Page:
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Prevalence and characteristics of hyporeflective preretinal tissue in vitreomacular interface disorders
  1. Yuji Itoh1,2,
  2. Ashleigh L Levison1,2,
  3. Peter K Kaiser1,2,
  4. Sunil K Srivastava1,2,
  5. Rishi P Singh1,2,
  6. Justis P Ehlers1,2
  1. 1Ophthalmic Imaging Center, Cleveland, Ohio, USA
  2. 2Cole Eye Institute, Cleveland Clinic, Cleveland, Ohio, USA
  1. Correspondence to Dr Justis P Ehlers, Cole Eye Institute, Cleveland Clinic, 9500 Euclid Avenue, i30, Cleveland, OH 44195, USA; ehlersj1{at}yahoo.com

Abstract

Aims To assess prevalence and characteristics of hyporeflective preretinal tissue on spectral domain optical coherence tomography (SDOCT) in eyes with vitreomacular interface disorders.

Methods 4037 eyes (3195 patients) with diagnosis of lamellar macular hole (LMH), full-thickness macular hole (FTMH), epiretinal membrane (ERM) and vitreomacular traction were included. Quantitative analysis was performed including volume and area of the epiretinal proliferation, as well as the brightness of the hyporeflective band. Clinical characteristics were also collected and analysed.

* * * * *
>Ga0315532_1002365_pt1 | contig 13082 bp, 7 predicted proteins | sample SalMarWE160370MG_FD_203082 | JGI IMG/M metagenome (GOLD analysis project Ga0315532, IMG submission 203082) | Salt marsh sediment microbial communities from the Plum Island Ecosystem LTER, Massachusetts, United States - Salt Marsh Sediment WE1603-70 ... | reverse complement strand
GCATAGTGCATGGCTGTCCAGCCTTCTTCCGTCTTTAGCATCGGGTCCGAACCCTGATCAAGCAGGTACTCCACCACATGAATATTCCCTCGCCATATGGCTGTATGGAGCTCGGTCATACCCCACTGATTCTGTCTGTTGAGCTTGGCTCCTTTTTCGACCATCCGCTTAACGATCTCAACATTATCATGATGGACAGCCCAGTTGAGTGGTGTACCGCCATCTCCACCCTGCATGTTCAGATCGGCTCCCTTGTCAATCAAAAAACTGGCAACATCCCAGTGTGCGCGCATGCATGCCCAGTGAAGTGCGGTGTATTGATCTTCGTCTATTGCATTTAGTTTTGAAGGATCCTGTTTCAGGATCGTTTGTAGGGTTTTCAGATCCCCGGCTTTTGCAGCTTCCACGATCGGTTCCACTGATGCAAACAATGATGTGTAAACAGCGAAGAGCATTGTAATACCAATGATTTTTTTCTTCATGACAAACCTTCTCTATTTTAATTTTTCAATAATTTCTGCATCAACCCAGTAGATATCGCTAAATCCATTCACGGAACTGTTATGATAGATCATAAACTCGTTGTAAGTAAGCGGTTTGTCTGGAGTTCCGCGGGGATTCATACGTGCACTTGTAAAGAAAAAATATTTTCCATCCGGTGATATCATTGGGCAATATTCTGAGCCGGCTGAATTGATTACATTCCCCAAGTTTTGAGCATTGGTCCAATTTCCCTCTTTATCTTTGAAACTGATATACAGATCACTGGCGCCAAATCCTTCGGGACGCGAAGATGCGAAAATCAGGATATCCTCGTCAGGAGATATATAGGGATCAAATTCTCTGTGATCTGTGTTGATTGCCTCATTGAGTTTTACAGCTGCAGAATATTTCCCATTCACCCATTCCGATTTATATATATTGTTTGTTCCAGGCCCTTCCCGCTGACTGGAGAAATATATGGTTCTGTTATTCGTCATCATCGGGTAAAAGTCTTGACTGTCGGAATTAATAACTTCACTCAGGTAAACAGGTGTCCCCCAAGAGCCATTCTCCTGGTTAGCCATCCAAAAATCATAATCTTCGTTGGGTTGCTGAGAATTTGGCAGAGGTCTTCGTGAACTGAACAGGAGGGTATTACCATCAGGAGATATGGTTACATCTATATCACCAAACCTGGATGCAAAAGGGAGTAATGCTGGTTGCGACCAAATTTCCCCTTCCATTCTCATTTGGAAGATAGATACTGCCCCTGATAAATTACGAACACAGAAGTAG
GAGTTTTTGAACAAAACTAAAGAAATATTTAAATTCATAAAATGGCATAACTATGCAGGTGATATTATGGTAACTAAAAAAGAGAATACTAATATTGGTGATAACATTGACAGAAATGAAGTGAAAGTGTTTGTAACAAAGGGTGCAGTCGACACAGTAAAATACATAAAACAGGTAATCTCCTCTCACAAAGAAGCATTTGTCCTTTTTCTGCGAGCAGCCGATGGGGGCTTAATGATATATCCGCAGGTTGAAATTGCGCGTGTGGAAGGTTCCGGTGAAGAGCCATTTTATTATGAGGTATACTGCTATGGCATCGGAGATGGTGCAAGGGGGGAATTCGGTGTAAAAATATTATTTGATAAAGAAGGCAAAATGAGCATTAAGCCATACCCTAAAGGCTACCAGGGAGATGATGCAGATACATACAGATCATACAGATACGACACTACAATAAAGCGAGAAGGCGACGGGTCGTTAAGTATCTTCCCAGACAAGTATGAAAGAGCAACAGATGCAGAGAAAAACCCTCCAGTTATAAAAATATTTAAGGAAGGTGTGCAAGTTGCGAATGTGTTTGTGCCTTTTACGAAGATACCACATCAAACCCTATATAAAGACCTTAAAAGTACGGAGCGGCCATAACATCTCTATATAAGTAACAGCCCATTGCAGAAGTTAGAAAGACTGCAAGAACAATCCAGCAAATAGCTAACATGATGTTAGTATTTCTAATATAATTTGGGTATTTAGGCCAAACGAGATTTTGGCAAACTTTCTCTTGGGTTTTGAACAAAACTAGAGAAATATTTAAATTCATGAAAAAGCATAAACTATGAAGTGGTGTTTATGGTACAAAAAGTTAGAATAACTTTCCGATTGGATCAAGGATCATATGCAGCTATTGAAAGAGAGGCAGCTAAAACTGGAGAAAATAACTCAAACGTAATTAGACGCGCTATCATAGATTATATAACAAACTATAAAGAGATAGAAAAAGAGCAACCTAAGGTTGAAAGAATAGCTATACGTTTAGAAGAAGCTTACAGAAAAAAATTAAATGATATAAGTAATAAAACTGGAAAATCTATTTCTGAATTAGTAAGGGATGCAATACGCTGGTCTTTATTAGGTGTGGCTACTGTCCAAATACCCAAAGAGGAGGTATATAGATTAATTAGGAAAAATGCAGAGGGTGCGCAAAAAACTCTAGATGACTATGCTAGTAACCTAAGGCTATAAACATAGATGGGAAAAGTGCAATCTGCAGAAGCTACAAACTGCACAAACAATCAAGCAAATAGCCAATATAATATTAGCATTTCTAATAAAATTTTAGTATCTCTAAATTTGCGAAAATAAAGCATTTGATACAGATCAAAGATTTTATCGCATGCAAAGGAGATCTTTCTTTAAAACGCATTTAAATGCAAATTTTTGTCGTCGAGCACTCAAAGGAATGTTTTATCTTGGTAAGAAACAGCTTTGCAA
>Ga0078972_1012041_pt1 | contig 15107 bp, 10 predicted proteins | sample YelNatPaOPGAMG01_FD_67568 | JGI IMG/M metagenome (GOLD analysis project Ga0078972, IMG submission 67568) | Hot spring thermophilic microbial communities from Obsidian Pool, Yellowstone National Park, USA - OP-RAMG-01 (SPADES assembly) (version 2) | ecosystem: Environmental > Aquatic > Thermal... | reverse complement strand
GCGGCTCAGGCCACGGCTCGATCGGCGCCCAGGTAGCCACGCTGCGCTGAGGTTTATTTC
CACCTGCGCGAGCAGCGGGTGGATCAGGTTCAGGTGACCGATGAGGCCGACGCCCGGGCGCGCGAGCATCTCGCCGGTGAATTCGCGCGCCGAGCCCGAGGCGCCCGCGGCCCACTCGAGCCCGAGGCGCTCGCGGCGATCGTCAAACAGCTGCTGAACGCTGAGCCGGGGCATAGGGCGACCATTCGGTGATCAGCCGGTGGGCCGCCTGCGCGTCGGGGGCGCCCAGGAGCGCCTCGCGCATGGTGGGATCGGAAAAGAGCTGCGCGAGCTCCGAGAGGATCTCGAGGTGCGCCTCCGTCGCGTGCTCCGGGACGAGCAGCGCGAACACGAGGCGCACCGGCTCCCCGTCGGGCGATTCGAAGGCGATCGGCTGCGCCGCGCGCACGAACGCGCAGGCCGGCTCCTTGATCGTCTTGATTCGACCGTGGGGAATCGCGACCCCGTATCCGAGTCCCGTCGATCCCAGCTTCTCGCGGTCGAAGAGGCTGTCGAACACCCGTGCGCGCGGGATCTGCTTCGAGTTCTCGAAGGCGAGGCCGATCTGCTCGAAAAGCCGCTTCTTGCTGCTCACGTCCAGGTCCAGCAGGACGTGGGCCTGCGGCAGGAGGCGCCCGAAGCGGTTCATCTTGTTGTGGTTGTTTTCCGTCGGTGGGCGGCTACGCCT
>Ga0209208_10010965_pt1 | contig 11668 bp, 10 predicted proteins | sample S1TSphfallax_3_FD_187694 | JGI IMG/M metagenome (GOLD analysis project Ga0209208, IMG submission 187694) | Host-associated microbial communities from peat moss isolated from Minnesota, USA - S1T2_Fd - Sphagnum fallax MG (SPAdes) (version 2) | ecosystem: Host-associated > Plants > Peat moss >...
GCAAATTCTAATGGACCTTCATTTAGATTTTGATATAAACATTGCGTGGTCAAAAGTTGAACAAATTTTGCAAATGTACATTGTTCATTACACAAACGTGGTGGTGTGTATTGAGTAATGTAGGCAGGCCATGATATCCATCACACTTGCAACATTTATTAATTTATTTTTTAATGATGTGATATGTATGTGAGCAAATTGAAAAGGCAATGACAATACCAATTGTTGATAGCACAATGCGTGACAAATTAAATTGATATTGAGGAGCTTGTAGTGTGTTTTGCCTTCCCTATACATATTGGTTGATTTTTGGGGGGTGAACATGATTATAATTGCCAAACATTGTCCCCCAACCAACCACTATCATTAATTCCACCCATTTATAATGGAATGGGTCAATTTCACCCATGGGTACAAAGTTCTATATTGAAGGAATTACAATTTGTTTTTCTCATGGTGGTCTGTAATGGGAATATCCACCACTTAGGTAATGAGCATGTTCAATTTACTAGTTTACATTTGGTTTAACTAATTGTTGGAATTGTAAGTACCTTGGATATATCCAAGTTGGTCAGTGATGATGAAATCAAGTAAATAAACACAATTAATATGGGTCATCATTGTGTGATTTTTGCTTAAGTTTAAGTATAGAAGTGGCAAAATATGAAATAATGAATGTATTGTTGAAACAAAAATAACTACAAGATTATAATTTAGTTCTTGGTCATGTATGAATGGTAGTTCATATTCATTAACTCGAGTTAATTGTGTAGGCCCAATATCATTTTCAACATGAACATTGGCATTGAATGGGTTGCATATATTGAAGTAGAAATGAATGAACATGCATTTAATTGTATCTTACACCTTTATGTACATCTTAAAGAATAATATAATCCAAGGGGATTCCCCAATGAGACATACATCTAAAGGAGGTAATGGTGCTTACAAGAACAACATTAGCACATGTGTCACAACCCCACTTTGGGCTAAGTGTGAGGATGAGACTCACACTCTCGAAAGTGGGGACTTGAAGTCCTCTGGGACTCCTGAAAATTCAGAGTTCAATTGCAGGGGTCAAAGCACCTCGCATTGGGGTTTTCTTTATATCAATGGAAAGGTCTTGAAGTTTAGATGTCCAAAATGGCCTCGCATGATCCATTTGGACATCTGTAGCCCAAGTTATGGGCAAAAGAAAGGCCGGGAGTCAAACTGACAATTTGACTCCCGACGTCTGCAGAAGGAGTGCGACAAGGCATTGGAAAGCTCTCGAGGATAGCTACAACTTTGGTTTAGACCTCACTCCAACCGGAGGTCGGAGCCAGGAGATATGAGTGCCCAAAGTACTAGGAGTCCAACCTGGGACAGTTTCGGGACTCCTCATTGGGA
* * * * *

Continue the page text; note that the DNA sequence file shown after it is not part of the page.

Results A hyporeflective preretinal tissue layer was identified in 204 of 4037 eyes (5.1%); 162 eyes in LMH (79.4%), 23 eyes in FTMH (11.3%) and 19 eyes in ERM (9.3%). In LMH, the visual acuity was significantly different between the cases with and without epiretinal proliferation at the initial visit and the final visit, (p=0.012, 0.046, respectively). The maximum thickness, area, volume of hyporeflective preretinal tissue became significantly larger during the observation period (p<0.001). Brightness of the preretinal tissue (109.3±21.1 arbitrary unit) was close to the retinal ganglion cell layer (112.0±19.5) and the retinal outer plexiform layer (117.7±19.5).

Conclusions Hyporeflective preretinal tissue was found with significant frequency in eyes with LMH, FTMH and ERM, with a particularly high incidence in LMH. The increased presence of this tissue in cases of LMH may signify a particular subtype of LMH. More research is needed to better understand the implications of the presence of this tissue for visual and surgical outcomes.

  • Retina
  • Imaging
  • Pathology
  • Treatment Surgery
  • Physiology

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